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15 Comments on “Saab Wants To Sell Shares To Meet Payroll. Union: “We have not seen any money yet”...”

  • avatar

    I think that that your Jerry Maguire clip, starting at 1:18, thru thru the end, pretty much sums up the SAAB story at this point…

  • avatar

    Saab is dead… did they not get the memo? They should do the reasonable thing and pull the plug.

  • avatar

    “plans to issue new shares to raise cash”

    Who would buy the new shares in Saab ? What chance have they ever got of being worth any more (than zero) in the future ?

    “the union can file for Saab bankruptcy”

    Thereby putting all its members immediately out of work.

    • 0 avatar
      John Horner

      The members are already out of work. At this point they may be reduced to fighting for some of their unpaid back wages, and may need to push the company over the edge formally to get unemployment insurance payments.

  • avatar

    You can’t divide nothing into smaller pieces. Dividing SAAB into more shares is an attempt at it though.

  • avatar

    It’s been fun watching Saab cling on to existence but, uh, I’m pretty sure that shares in Saab are about as good an investment as a week-old lottery ticket.

    See, this is why Internet fanatics shouldn’t be making big corporate automotive decisions. Saab could have got the same clean, respectable death as Pontiac or Saturn, but then the “Save Saab!” crowd showed up. Koenigsegg was smart enough to realize that there wasn’t a viable company there, despite what the Internet vox pop was saying, but I guess Muller wasn’t as smart. Too bad, really. What’s going to happen to Spyker’s supercar department now? Didn’t he have to sell it off to buy Saab?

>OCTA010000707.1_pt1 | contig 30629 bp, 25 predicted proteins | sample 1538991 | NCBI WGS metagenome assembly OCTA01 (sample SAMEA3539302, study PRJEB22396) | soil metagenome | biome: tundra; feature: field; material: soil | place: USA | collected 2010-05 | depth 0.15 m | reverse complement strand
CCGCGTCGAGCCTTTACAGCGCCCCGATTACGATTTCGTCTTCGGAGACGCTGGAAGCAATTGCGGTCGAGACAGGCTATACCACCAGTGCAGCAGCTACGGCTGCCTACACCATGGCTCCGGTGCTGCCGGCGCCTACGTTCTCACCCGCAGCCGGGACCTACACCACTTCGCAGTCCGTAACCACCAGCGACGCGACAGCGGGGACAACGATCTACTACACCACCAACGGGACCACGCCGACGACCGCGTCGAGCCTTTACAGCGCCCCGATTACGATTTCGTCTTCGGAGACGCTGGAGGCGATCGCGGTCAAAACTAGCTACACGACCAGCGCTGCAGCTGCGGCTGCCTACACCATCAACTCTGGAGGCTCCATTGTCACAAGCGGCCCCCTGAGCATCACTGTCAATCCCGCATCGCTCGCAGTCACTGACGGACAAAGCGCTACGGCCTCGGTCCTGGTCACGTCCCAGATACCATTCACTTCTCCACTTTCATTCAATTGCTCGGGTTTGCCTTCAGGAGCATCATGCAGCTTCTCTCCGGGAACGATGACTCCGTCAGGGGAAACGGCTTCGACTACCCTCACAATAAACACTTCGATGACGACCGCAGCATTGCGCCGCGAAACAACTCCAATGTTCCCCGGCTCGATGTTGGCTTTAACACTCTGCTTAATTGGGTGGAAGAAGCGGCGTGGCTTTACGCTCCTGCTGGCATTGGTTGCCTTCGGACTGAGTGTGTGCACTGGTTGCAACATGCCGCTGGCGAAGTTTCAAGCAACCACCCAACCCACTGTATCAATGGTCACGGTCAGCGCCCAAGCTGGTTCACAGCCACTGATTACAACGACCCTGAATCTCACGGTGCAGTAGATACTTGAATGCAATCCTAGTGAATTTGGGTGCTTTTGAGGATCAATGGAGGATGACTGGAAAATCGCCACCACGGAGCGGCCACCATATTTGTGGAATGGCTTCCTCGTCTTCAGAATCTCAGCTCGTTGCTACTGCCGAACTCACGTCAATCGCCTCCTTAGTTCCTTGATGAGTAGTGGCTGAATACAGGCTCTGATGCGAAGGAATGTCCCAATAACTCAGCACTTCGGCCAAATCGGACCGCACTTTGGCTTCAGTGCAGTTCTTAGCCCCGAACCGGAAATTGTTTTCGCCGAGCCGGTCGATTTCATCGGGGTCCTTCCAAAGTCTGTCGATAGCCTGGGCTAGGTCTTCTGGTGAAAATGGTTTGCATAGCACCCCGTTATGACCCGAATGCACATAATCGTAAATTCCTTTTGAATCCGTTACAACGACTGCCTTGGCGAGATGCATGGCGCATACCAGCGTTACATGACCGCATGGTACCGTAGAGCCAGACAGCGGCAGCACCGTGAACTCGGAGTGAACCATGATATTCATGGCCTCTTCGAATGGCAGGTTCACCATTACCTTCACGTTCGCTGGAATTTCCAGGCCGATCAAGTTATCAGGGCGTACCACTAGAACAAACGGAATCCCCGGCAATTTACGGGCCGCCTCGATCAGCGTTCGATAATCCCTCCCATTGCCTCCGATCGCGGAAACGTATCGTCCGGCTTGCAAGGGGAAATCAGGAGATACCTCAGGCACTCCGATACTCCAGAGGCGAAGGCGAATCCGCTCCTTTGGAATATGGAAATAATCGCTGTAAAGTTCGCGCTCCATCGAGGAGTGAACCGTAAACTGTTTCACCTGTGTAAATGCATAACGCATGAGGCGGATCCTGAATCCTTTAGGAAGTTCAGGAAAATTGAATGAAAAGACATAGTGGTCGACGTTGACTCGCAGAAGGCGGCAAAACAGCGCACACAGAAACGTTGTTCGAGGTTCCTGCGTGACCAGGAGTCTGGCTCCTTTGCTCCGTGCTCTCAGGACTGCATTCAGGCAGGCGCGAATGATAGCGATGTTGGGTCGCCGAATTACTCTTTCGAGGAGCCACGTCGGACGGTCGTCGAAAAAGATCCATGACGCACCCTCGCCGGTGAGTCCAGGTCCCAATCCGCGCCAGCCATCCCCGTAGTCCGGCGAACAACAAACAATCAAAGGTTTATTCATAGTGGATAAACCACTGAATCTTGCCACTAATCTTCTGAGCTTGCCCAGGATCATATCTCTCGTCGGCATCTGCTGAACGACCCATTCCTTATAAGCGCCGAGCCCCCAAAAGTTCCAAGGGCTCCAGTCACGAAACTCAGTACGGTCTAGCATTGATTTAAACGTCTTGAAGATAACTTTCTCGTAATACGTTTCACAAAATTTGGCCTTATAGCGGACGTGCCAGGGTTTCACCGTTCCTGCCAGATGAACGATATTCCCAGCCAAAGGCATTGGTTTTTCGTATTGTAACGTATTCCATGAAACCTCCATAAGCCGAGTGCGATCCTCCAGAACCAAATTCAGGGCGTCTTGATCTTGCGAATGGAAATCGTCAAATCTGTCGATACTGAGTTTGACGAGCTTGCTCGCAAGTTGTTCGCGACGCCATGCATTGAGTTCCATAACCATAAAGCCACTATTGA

• avatar

    So, Saab slides by once more by the hair of its chinny-chin-chin (possibly). What will Saab do in three weeks when the salaries of its blue collar workers are due to be paid? Can Saab pay its taxes? Victor Muller must see something that the rest of us don’t. He must have an inkling that some mysterious investor is waiting in the wings to save Saab. Otherwise, why go through all of the trouble when bankruptcy is only being pushed back by 30 days or so.